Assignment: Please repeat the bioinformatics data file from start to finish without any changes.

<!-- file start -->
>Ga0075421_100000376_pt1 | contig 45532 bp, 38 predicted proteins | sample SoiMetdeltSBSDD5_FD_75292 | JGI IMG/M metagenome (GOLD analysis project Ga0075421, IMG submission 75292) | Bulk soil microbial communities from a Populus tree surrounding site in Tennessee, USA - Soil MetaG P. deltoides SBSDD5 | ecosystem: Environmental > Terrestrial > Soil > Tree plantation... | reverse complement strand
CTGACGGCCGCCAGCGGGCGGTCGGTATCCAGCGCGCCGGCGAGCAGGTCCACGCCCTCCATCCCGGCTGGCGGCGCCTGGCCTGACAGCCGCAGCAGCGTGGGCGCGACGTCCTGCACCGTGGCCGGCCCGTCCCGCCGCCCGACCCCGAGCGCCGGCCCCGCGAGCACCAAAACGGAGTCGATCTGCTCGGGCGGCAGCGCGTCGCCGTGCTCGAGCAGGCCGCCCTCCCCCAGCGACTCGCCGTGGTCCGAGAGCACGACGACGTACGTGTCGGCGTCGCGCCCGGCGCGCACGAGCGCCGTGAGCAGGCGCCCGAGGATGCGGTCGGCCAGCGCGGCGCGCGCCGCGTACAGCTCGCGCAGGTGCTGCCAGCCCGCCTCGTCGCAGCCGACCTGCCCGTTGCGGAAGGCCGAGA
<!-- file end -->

>Ga0075421_100000376_pt1 | contig 45532 bp, 38 predicted proteins | sample SoiMetdeltSBSDD5_FD_75292 | JGI IMG/M metagenome (GOLD analysis project Ga0075421, IMG submission 75292) | Bulk soil microbial communities from a Populus tree surrounding site in Tennessee, USA - Soil MetaG P. deltoides SBSDD5 | ecosystem: Environmental > Terrestrial > Soil > Tree plantation... | reverse complement strand
CTGACGGCCGCCAGCGGGCGGTCGGTATCCAGCGCGCCGGCGAGCAGGTCCACGCCCTCCATCCCGGCTGGCGGCGCCTGGCCTGACAGCCGCAGCAGCGTGGGCGCGACGTCCTGCACCGTGGCCGGCCCGTCCCGCCGCCCGACCCCGAGCGCCGGCCCCGCGAGCACCAAAACGGAGTCGATCTGCTCGGGCGGCAGCGCGTCGCCGTGCTCGAGCAGGCCGCCCTCCCCCAGCGACTCGCCGTGGTCCGAGAGCACGACGACGTACGTGTCGGCGTCGCGCCCGGCGCGCACGAGCGCCGTGAGCAGGCGCCCGAGGATGCGGTCGGCCAGCGCGGCGCGCGCCGCGTACAGCTCGCGCAGGTGCTGCCAGCCCGCCTCGTCGCAGCCGACCTGCCCGTTGCGGAAGGCCGAGA